Our Post-pandemic Lives Start Now

Dreams, promises, etc.

The last time we spoke, I was riding the post-New Year’s high. Like everyone else in my social network, I was determined to make 2020 my year, despite the fact that I was barreling headfirst into my busiest semester of grad school.

Then coronavirus happened. The dreams I’ve been tending to over the past couple of years like my own private garden were suddenly impossible. Celebratory tattoo? Lol no. Dinner at my favorite Italian restaurant? Guess again! Movie night with my best friends? Sure, but only if you’re comfortable with video chat—which I am most definitely not.

It’s hard. But I’ve come to the conclusion that some part of my anxiety-riddled animal brain has been preparing for this sort of global catastrophe. By the time COVID-19 reached the U.S., I had resigned myself to months in self-isolation. I was ready. Sulky, as you can imagine, but oddly lackadaisical about it. Que sera, sera, as the old saying goes.

But it’s hard. People are dying. The internet is bloated with apocalypse jokes and well-meaning societal critiques. I have a tendency to withdraw when things get tough. Logging onto social media is exhausting. But what else can I do? Throw in the towel and embrace monasticism? The romantic in me could, under the right circumstances, embrace that vibe, but I’m still a human being with a deep need for connection and community.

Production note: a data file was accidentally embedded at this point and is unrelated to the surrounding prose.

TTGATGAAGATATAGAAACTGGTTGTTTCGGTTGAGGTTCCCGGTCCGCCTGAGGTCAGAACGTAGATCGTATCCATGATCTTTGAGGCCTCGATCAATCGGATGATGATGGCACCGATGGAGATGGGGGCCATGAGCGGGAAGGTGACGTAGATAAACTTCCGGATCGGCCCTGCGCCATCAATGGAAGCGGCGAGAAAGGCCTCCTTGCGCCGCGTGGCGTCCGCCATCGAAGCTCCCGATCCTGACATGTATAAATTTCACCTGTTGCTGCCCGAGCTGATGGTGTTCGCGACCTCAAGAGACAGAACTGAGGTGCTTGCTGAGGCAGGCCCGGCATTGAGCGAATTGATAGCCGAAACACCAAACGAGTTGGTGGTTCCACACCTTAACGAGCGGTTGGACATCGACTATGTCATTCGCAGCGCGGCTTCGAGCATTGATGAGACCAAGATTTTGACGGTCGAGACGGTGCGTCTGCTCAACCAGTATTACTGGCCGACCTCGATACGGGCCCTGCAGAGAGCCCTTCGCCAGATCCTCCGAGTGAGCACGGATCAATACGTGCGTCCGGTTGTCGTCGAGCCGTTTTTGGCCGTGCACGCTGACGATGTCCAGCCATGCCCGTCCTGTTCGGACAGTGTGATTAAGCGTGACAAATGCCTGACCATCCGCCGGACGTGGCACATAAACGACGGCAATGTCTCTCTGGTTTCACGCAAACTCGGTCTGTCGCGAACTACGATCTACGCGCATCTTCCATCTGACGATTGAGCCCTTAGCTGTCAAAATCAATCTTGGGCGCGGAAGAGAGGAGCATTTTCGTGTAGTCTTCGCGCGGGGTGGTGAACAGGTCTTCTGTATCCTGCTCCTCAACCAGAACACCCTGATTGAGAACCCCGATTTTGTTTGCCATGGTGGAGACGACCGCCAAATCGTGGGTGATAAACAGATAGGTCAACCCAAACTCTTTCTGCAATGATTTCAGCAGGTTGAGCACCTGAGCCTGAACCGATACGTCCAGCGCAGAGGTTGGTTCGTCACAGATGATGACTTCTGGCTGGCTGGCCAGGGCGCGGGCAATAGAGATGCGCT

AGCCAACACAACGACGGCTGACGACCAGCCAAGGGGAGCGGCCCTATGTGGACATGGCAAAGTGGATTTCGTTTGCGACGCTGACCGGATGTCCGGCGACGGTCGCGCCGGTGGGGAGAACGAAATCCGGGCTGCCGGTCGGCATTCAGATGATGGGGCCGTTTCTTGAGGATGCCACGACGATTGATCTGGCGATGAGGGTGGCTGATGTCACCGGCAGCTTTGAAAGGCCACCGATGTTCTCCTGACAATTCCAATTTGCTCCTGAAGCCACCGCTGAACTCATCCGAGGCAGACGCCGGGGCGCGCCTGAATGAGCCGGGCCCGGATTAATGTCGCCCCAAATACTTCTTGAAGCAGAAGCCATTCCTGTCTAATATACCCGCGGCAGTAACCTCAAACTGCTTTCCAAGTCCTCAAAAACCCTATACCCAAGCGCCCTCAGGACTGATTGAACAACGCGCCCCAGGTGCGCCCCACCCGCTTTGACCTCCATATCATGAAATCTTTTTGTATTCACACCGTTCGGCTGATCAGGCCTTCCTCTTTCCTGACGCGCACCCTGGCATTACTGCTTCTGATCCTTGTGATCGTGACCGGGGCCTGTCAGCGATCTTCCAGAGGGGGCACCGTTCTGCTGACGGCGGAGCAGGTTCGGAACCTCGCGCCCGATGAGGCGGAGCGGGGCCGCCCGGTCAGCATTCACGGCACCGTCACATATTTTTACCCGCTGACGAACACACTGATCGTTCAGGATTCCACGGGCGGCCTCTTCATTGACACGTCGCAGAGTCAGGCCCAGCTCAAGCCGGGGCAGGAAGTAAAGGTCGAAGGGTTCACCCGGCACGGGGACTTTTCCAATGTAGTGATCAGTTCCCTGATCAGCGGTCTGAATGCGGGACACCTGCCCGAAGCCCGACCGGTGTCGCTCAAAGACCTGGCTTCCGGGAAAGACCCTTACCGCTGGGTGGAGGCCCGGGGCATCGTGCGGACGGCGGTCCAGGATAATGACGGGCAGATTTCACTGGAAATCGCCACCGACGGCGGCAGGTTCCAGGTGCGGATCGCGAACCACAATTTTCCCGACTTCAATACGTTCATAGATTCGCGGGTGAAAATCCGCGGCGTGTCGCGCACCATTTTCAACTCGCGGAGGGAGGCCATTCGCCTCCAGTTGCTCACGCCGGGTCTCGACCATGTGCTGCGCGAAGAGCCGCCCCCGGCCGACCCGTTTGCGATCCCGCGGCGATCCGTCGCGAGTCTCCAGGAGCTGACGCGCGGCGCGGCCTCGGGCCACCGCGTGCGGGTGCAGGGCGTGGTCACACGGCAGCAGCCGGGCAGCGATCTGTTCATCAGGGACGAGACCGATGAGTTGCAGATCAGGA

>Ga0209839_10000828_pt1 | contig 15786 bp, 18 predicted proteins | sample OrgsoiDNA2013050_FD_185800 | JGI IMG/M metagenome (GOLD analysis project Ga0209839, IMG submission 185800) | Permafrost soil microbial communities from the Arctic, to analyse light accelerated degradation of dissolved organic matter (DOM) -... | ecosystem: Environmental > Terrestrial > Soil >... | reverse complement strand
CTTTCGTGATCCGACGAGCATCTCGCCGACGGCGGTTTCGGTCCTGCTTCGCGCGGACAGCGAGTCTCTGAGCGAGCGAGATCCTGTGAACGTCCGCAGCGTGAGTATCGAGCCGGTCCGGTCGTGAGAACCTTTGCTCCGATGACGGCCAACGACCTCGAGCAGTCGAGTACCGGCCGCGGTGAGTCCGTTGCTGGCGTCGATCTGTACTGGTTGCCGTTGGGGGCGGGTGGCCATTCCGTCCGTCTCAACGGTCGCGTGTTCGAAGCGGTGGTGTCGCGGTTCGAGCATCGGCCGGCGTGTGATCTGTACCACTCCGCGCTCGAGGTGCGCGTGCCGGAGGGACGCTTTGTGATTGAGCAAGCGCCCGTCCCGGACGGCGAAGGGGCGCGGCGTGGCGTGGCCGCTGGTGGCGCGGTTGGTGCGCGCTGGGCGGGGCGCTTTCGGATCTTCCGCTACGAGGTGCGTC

It’s hard. I’m angry and sad and bored as hell. Everyone in my orbit is obsessed with Animal Crossing, and I’m stuck with the less desirable Sims 4, thanks to inaccessible gaming platforms. I spent a couple of days putting together a tiny home, with a garden and a clothesline and a box for my bees. I am pleased to announce that, after five hours of gameplay, I have finally realized that you can travel to places outside your hometown. Yesterday I enjoyed a night at the city park, with a crackling fire and a telescope to boot.

I don’t think that everything happens for a reason. But I’m trying to find meaning in this, even if it’s meaning of my own invention. Maybe this is God’s way of forcing me to work on my book. Maybe I’ve been holding things too tightly, and this period of quarantine is an exercise in letting go. Maybe I’ve been lying to myself this entire time, and I never actually intended to do all the things I said I would after graduation, like write and network and dye my hair.

I’m not a social person. I like my house, and my book, and the handful of people who gather around my dining table twice a month. I like quiet and blue skies, dresses and Keds and the plant section of our local Home Depot. I tried for years to be something I wasn’t, and all I got out of the deal was a particularly traumatic incident in my middle school cafeteria. I have long since accepted the consequences of social anxiety.

But I still want connection. I wouldn’t have spent three years and an obscene amount of money on an M.A. in Community Care if I wasn’t deeply invested in the bonds we form with other people. I’ve dedicated an entire section of my Notion to community—facilitating it, sustaining it, if-you-build-it-they-will-come it.